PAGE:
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Soil moisture levels in central Alberta at 50-year low

WATCH ABOVE: It’s been 50 years since parts of central Alberta have been as dry as they are right now. Margeaux Morin speaks to farmers about the issue.

EDMONTON — Between early frost events, record warm spells and the lack of rain, this growing season hasn’t been kind to farmers in central Alberta.

Chris Allam and his family have been farming just east of Edmonton for generations. The last time he saw conditions this dry was back in 2002 – and that was a dire situation.

“If we don’t get some sort of substantial moisture in the next little bit, it’s going to make things pretty difficult,” he said, as he and his brother Cameron surveyed an area of damaged canola crops.

The weeks from June 15 to July 15 are important for farmers. Historically, a large amount of the early summer rainfall needed to have healthy yields occurs during that time.

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Given that parts of central Alberta are experiencing soil moisture levels at their lowest in 50 years, rain over the next few weeks is crucial.

“We need a good half inch to an inch soaker to get through this,” Allam said. “The small showers will help a little bit, but we need substantial rainfall.”

Ralph Wright, a soil moisture expert with Alberta Agriculture, agrees.

“The one in 50-year dry spell stems from the beginning of the growing season which is April 1. So we’ve had about 70 days of quite unusually dry spring conditions.”

“We’d like to see 20 to 40 millimetres come at a time, as well as interspersed with some warmer and drier conditions to get the crops going and keep the diseases down”

The areas most hard hit extend both northeast and southeast of Edmonton.

Communities covered in red are experiencing once in 50-year low soil moisture levels. The pink areas indicate once in 12 to once in 25-year events.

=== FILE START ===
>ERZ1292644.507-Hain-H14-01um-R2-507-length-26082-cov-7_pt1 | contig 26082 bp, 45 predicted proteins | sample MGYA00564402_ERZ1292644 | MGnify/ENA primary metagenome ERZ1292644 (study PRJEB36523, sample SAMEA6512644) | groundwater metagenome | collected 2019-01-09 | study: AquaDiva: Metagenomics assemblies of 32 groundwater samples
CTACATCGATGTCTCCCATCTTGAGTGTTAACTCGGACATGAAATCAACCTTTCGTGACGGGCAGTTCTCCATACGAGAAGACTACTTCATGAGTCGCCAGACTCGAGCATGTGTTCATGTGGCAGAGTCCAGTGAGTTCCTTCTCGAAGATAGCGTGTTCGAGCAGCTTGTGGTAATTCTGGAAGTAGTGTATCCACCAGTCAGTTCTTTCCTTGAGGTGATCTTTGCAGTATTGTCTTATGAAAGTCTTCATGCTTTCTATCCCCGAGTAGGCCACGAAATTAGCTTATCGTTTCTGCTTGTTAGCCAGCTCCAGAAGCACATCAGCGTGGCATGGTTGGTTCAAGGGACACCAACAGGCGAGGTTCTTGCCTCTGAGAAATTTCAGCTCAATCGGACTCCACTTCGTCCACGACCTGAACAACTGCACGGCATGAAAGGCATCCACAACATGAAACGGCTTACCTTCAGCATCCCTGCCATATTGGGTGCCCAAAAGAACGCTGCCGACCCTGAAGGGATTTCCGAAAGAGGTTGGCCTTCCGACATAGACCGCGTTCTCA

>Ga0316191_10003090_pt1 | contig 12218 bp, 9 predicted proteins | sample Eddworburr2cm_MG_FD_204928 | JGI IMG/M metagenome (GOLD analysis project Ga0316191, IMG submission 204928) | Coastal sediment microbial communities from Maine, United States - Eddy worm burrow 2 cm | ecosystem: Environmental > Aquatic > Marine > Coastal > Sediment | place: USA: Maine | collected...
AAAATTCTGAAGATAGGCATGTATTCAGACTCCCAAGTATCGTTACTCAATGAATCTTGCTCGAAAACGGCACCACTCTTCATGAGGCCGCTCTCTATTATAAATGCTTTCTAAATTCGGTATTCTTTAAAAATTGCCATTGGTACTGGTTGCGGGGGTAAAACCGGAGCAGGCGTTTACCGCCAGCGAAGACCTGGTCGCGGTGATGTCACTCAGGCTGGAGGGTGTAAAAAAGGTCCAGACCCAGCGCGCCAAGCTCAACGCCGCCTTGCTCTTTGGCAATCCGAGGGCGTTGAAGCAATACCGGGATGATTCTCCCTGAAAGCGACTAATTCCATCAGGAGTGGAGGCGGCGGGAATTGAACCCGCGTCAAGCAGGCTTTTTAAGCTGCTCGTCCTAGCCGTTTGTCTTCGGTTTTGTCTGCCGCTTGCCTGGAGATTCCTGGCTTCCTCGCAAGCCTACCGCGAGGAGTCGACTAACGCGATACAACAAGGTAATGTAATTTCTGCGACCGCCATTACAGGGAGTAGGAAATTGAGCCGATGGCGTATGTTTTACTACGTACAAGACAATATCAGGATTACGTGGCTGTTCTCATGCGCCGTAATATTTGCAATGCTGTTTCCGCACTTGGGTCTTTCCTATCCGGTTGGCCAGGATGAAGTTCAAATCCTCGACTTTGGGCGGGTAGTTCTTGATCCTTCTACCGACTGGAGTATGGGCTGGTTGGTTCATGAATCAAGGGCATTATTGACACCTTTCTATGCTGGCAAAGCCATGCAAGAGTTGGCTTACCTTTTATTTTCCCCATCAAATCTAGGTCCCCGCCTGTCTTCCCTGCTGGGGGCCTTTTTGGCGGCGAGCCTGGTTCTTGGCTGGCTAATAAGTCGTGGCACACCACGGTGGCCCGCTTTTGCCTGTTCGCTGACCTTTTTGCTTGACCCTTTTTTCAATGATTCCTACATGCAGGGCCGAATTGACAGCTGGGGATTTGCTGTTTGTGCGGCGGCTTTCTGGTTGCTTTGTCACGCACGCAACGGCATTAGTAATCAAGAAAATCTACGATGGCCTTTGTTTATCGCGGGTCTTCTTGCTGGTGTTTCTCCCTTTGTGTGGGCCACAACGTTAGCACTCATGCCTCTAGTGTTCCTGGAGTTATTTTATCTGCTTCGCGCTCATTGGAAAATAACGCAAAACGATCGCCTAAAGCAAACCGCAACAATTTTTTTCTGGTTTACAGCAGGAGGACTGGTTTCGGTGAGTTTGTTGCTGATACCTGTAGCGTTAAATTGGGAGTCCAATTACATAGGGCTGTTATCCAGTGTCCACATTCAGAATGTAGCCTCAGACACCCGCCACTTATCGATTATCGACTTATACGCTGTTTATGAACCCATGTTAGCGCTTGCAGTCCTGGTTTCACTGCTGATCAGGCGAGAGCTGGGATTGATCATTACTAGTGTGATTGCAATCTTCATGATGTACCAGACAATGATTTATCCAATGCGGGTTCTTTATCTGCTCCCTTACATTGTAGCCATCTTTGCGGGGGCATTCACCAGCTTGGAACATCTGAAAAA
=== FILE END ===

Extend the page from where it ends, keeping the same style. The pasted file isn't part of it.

This map shows the Spring Wheat Soil Moisture Reserves relative to long term normal amounts. Parts of central Alberta are currently experiencing once in fifty year lows. Photo credit: Alberta Agriculture.

With record low rainfall and heat causing soil moisture to evaporate faster than it’s replenished, all signs are pointing to an agricultural drought.

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Wright thinks that, while the rain may not reverse the average to below-average crop yield outlook, it could stop those projections from getting any worse.

“We are coming into the wettest time of the year right now and agriculture around here is rain fed, so we rely on rainfall and it needs to be coming in with good-timed amounts.”

“We can’t afford to have two or three millimetres here and there. We want to see 10 millimetres at a time, even 25 or 40.”

Wright and Allam won’t be the only Albertans keeping a close eye on the forecast and rooting for the rain.

“It’s a tough industry, it’s a tough job,” said Allam. “We enjoy it, but Mother Nature controls everything that we do, so it makes things frustrating at times.”

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